What Exactly is "Local" Beer? Well, It's Complicated.

What Exactly is "Local" Beer? Well, It's Complicated.
Lauren Drewes Daniels
D.G. Yuengling & Son is America's oldest craft brewery, having first poured frothy pints back in 1829 in Pottsville, Pennsylvania. Since that time they have remained a family business, passed down through generations, always father to son, until the fifth generation of all daughters who are now at the helm. Despite being the largest craft brewery by volume of sales in the United States, this brand has never been sold in Texas.

But that will all soon change. Last year the brewery formed The Yuengling Co., a joint venture with Molson Coors, and sometime this year will be brewed at the latter's Fort Worth facility and distributed throughout the state.

With a cornucopia of local breweries, one might feel a pang of Main Street guilt when imbibing a beer made in another city. But, this particular venture made us stop and think: What exactly is "local?" If it's local ingredients, then we’ll have water. If local means it employs local workers, then the net is wider.  So, if Yuengling is brewed here and helps pad paychecks of North Texans, then where does that leave us? Also, some of the first craft breweries in Dallas have been sold to larger companies, so what are we supposed drink?

Follow the Money (Maybe)
We first put the question to local brewer Matt Pennington, who has worked from Armadillo Ale Works, Deep Ellum Brewing Co., Oak Highlands and is now with Windmill Craftworks in The Colony. When asked specifically about Yuengling stimulating local job growth, he counters, "The teams that have already been in place in Fort Worth just get the opportunity to bring that tradition to Texas. I like to consider the brands that have their own establishments, created new jobs, and have given us the diverse beer culture that makes D-FW what it is today as my 'local' options."

We also asked Brian Brown, who runs the website Beer in Big D. (Actually, first we asked Micheal Peticolas of Peticolas Brewing for a professor-level beer drinker and he sent us to Brown.)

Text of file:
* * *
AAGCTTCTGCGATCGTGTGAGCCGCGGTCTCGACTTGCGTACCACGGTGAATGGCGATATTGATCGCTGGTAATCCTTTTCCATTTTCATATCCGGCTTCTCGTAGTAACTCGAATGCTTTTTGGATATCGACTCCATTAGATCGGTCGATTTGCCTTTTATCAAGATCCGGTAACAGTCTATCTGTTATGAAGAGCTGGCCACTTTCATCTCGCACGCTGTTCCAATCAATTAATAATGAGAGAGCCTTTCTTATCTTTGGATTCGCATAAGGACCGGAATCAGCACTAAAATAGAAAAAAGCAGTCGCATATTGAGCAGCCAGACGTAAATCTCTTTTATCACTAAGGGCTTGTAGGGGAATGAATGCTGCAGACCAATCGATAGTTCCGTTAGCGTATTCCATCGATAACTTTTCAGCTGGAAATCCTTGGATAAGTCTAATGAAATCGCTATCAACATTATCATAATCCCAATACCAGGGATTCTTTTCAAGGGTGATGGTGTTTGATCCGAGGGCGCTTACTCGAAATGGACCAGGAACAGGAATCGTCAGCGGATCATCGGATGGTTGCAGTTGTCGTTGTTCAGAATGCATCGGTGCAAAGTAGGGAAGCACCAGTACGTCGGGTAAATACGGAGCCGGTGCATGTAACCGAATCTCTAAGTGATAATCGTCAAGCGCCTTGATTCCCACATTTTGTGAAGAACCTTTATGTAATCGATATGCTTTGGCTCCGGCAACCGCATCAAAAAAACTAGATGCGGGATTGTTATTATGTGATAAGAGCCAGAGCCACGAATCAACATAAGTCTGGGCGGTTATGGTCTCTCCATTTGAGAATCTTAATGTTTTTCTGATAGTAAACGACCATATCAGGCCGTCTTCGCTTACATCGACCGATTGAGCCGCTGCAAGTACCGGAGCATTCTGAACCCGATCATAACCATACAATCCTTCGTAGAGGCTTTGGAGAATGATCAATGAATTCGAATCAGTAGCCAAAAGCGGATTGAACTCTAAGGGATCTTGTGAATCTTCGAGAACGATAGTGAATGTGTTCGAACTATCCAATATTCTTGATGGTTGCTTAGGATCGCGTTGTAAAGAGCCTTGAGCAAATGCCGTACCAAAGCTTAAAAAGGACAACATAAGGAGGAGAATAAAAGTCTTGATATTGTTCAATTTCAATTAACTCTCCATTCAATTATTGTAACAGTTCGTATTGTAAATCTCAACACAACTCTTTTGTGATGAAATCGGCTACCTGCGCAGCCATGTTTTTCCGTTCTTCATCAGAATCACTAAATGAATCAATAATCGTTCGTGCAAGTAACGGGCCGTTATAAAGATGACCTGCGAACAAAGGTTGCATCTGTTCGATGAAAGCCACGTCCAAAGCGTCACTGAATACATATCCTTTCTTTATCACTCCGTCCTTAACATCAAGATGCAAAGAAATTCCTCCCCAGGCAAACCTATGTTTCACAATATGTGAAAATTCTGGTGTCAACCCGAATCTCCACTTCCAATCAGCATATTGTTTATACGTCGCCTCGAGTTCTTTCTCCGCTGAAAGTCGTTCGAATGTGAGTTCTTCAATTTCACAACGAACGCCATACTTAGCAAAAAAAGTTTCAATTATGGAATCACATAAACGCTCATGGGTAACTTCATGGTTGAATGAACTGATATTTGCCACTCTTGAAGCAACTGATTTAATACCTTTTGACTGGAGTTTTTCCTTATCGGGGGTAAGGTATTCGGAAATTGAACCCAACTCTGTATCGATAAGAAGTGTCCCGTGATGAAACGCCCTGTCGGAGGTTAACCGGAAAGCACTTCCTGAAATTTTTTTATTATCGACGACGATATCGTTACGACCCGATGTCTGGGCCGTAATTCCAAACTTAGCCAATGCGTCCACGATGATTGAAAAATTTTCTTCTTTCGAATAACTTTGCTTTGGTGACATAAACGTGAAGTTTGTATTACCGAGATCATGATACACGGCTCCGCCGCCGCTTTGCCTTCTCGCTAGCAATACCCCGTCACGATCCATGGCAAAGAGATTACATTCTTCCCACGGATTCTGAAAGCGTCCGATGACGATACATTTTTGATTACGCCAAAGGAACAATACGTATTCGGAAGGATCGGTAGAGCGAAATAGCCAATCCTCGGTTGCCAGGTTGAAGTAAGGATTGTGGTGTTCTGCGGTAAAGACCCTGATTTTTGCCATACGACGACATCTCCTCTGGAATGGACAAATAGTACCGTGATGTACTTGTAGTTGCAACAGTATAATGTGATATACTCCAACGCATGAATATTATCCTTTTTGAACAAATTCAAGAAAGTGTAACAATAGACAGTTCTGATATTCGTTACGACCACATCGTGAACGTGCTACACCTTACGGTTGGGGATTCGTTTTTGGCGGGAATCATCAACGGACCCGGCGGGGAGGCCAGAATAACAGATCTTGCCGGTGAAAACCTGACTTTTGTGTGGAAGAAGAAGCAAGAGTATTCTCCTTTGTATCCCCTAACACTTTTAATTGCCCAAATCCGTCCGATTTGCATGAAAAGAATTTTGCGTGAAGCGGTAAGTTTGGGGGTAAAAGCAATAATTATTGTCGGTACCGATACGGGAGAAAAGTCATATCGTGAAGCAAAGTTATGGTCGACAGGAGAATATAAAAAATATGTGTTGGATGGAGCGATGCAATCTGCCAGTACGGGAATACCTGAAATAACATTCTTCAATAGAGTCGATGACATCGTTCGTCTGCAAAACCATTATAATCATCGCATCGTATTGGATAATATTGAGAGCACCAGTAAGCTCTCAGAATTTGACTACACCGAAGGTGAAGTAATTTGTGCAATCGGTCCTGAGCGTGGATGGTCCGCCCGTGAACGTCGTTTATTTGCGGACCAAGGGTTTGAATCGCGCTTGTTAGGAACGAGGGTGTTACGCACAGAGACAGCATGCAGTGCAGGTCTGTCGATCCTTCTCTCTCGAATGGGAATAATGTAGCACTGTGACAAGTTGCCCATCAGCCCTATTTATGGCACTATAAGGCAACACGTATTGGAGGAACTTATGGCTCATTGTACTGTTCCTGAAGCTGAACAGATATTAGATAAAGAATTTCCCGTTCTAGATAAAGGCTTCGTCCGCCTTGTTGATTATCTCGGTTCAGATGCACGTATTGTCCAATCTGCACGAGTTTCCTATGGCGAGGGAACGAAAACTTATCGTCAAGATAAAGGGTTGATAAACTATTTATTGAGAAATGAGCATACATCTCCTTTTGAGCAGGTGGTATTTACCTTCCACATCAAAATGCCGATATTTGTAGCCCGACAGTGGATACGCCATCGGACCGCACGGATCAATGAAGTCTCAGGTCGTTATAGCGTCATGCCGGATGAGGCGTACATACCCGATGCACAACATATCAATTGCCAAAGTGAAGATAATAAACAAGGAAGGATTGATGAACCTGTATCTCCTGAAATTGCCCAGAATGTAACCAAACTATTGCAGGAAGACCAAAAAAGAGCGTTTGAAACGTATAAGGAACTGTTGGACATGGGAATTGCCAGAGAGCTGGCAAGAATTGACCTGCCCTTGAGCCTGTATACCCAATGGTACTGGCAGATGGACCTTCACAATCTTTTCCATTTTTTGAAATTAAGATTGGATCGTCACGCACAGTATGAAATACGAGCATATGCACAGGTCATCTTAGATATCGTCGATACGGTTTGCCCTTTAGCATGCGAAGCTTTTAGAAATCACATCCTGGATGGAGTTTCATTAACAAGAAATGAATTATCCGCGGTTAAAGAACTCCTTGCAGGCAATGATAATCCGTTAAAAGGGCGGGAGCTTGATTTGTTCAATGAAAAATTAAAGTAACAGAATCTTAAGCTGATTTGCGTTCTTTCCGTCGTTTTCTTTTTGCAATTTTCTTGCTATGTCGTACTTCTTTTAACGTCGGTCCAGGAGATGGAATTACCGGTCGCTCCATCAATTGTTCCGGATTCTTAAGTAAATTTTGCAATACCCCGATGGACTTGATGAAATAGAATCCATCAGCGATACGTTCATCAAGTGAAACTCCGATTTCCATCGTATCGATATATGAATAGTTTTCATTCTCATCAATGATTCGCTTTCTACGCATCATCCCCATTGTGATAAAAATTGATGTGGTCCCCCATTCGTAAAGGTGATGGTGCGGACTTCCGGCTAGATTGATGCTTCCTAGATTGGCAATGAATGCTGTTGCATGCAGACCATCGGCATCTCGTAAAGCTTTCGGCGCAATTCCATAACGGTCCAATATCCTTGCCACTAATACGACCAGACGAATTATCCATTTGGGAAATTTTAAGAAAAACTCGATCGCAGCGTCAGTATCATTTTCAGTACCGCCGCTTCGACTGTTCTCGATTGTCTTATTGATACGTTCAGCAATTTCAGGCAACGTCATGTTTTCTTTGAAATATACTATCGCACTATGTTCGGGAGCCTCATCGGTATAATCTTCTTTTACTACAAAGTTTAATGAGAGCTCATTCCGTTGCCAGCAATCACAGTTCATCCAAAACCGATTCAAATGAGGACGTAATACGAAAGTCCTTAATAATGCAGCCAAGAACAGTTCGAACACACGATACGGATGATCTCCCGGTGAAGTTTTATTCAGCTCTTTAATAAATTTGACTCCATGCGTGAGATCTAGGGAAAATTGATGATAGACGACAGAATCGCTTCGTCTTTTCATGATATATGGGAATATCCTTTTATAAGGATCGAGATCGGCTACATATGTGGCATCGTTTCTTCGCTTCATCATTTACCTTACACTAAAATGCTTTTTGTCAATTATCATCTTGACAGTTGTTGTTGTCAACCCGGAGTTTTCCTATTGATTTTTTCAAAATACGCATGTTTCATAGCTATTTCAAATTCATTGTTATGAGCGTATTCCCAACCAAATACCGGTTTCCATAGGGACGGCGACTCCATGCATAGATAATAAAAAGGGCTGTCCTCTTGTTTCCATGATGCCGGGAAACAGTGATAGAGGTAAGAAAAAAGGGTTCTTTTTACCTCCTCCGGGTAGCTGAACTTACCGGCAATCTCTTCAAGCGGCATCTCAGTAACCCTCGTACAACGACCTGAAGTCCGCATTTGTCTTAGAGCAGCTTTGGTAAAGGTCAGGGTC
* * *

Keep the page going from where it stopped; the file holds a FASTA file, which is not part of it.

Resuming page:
From the economic perspective, Brown says money spent at home stays at home.

“Local breweries create local jobs, and the employees working there circulate money earned back into the local economy,” Brown says. “It's here, though, where you find a dividing line as to what people see as a ‘local’ beer. In the cases of corporate ownership, not all of the money stays at home. Rather, it goes up the management ladder and into the hands of people based outside the state. The beer at those breweries may be locally brewed, but for many, it falls short of being truly ‘local.'”

This brings us to the nuanced intersection of local beer and out-of-town owners: Four Corners Brewing Co. was one of Dallas’ first craft breweries, opening in 2012.

“We got purchased by Constellations Brands [in 2018] and that earned some knocks against us,” says Steve Porcari, a founder of Four Corners. “Now for some reason, because we’re not owned by a Texas company, we’re not local to some, even though we’re in the same facility and we’re run by the same employees.”

Porcari then offers a significant point about economies of scale: He was able to give his workers raises and health insurance after being purchased by Constellation. Additionally, they were able to bring in new equipment and upgrade the brewing process. None of us would argue against more money or health insurance for those who provide us with local craft beer.

click to enlarge Lakewood Brewing partnered with local doughnut purveyor, Hypnotic, last year for a Homer Simpson-esque beer. - COURTESY LAKEWOOD BREWING COMPANY
Lakewood Brewing partnered with local doughnut purveyor, Hypnotic, last year for a Homer Simpson-esque beer.
courtesy Lakewood Brewing Company